Barton Fink (20th Century Fox, 1991) D: Joel Coen, w/ John Turturro, Judy Davis. Rating: NNNN
miller’s crossing has been on my want list since the day I got my DVD player, and now it’s arrived. Barton Fink is the last piece of the Coen brothers’ filmography to reach digital. These are not special editions or collector’s editions. There are no commentaries and the extras are pretty light, but the Coens tend to concentrate on their films, not their DVDs, and this pair catches them at a crucial moment in their development.
All their films up to and including Miller’s Crossing were shot by Barry Sonnenfeld, who became a director. All their films since Barton Fink have been shot by Roger Deakins, whose camera is less dynamic but whose visual palette is far more subtle.
This is also the start of the Coens as festival darlings. Miller’s Crossing opened the New York Film Festival, and Barton Fink won the Palme d’Or, best director and best actor at Cannes, a unique configuration that so upset the “every one is deserving” mindset of Cannes that the Barton Fink rule was instituted to prevent another film from so dominating the awards in the future.
Miller’s Crossing is a superbly structured re-imagining of Dashiell Hammett’s The Glass Key, with Byrne as the chief adviser to Albert Finney’s mobster, both of them in love with Marcia Gay Harden’s Verna.
Barton Fink is their most studiedly peculiar film, Polanski’s The Tenant as it might have been written by Nathaniel West. No accident that Polanski was jury president at Cannes that year.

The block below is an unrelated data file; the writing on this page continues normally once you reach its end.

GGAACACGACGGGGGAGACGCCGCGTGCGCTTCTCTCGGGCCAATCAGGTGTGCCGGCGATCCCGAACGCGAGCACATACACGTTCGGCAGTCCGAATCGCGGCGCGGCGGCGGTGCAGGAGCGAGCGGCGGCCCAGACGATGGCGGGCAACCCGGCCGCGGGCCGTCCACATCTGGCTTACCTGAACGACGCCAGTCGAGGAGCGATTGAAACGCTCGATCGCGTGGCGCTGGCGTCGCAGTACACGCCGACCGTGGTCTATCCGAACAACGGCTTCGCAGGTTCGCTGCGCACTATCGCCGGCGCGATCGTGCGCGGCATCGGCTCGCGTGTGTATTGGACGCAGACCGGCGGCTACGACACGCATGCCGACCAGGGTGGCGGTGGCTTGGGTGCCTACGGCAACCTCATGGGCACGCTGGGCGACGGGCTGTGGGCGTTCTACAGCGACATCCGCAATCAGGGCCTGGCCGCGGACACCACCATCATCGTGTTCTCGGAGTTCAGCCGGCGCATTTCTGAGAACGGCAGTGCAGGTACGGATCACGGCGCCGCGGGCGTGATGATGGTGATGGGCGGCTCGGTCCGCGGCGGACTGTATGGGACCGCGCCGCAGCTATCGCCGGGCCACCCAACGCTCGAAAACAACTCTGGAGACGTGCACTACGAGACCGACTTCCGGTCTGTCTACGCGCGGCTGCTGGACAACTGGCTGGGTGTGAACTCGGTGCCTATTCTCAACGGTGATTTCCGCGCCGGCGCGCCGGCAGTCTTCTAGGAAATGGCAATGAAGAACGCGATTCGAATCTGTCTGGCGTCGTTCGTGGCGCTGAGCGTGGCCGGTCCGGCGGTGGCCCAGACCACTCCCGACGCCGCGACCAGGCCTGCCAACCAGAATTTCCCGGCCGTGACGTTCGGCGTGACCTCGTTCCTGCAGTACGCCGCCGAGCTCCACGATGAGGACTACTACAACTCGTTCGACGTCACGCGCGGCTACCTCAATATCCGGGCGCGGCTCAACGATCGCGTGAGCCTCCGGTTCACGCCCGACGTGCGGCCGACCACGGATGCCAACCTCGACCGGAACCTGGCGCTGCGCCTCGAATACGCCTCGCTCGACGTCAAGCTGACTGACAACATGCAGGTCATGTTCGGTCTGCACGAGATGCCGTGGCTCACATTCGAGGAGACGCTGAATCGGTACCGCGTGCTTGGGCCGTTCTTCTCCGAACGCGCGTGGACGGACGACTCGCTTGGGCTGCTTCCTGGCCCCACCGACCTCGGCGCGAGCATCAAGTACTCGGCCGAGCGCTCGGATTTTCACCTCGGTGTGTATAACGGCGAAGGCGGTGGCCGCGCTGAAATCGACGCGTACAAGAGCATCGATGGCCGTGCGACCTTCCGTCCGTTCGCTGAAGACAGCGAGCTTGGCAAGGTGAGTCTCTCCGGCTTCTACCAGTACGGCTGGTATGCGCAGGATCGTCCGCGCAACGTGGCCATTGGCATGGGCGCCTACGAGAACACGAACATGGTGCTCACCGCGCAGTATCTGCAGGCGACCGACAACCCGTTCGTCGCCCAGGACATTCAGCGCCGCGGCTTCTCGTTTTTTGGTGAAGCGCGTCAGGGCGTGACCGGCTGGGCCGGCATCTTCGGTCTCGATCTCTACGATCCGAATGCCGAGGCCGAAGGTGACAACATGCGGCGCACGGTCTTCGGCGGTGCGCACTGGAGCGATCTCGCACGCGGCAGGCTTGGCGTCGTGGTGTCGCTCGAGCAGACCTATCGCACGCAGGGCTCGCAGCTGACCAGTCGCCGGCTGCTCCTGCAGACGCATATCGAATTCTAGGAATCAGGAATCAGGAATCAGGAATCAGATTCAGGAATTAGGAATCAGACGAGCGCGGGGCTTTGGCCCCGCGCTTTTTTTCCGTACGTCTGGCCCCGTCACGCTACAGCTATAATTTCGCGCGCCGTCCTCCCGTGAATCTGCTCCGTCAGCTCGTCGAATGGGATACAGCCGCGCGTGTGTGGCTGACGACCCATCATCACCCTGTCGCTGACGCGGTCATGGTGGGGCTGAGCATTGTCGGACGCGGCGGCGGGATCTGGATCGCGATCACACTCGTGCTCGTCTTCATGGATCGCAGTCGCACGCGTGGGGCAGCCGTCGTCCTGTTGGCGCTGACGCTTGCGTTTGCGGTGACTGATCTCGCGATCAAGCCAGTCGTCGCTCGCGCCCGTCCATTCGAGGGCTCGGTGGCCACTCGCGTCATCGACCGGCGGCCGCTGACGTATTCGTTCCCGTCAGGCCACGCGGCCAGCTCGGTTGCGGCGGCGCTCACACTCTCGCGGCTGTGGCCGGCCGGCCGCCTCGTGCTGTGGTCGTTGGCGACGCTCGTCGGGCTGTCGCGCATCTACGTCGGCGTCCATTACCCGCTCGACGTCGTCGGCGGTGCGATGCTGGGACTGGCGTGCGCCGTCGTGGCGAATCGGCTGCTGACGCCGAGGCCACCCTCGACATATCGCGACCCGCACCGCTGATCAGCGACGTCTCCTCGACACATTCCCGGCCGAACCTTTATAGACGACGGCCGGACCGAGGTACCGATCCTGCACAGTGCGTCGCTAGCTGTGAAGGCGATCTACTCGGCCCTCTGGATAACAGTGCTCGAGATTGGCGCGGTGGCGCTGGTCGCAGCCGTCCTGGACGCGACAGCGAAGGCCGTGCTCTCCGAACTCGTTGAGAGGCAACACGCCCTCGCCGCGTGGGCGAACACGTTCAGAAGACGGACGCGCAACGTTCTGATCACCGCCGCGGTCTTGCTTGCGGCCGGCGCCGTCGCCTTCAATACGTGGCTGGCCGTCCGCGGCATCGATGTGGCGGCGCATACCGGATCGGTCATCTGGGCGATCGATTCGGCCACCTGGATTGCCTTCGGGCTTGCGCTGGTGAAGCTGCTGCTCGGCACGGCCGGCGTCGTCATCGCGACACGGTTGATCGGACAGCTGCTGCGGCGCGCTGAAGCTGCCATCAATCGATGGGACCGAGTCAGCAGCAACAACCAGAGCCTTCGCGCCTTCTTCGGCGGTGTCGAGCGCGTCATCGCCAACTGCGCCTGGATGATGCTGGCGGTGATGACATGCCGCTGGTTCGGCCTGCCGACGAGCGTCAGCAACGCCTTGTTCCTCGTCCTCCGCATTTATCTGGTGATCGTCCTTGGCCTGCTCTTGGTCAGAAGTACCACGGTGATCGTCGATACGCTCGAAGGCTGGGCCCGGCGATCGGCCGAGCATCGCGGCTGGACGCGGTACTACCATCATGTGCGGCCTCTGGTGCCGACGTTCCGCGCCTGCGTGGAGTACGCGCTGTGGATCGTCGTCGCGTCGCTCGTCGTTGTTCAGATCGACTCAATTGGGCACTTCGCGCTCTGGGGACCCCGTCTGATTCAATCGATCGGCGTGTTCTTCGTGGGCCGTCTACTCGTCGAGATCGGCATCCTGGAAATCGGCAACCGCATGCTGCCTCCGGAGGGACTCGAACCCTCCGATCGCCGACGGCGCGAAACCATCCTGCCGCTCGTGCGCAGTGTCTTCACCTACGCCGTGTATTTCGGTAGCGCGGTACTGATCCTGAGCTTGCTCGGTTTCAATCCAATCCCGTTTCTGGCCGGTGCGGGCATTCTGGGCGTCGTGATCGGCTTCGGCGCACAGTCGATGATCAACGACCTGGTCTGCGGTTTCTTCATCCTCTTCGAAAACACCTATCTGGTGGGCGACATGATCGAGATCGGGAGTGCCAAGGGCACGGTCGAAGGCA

Littered with flamboyant performances – Jon Polito’s rival Mob boss, J.E. Freeman as the lethal Eddie Dane, John Turturro’s vicious bookmaker in Miller’s Crossing John Mahoney’s drunken Southern screenwriter, Tony Shalhoub’s fast-talking studio executive in Barton Fink – these are enormously clever films, and highly entertaining, unless you belong to the critical school that believes “the Coens are too smart for their own good.” .
DVD EXTRAS Miller’s Crossing: cast interview clips, Barry Sonnenfeld featurette, trailers. Barton Fink: eight alternate scenes (the box says “deleted,” but versions of most of these survive in the film), stills gallery, trailers (the same trailers as on Miller’s Crossing). English-, French- and Spanish-language tracks, English and Spanish subtitles.
THE PIANIST (Lions Gate) Roman Polanski’s triple Oscar winner (director, adapted screenplay, actor Adrien Brody) arrives in a three-disc Special Edition, the third being a soundtrack CD.
TALK TO HER (Columbia) Pedro Almodóvar won an Oscar for the original screenplay of this film about two men in love with women in comas.
THRONE OF BLOOD (Criterion/Morningstar) Akira Kurosawa’s samurai Macbeth, with Toshiro Mifune as the man whose wife wants him to be king.
HOMICIDE: LIFE ON THE STREET – COMPLETE SEASONS 1 & 2 (A&E) Shakycam heaven in the Barry Levinson/Tom Fontana series about cops in Baltimore. Four discs.
= Critics’ Pick
NNNNN = excellent, maintains big screen impact
NNNN = very good
NNN = worth a peek
NN = Mediocre
N = Bomb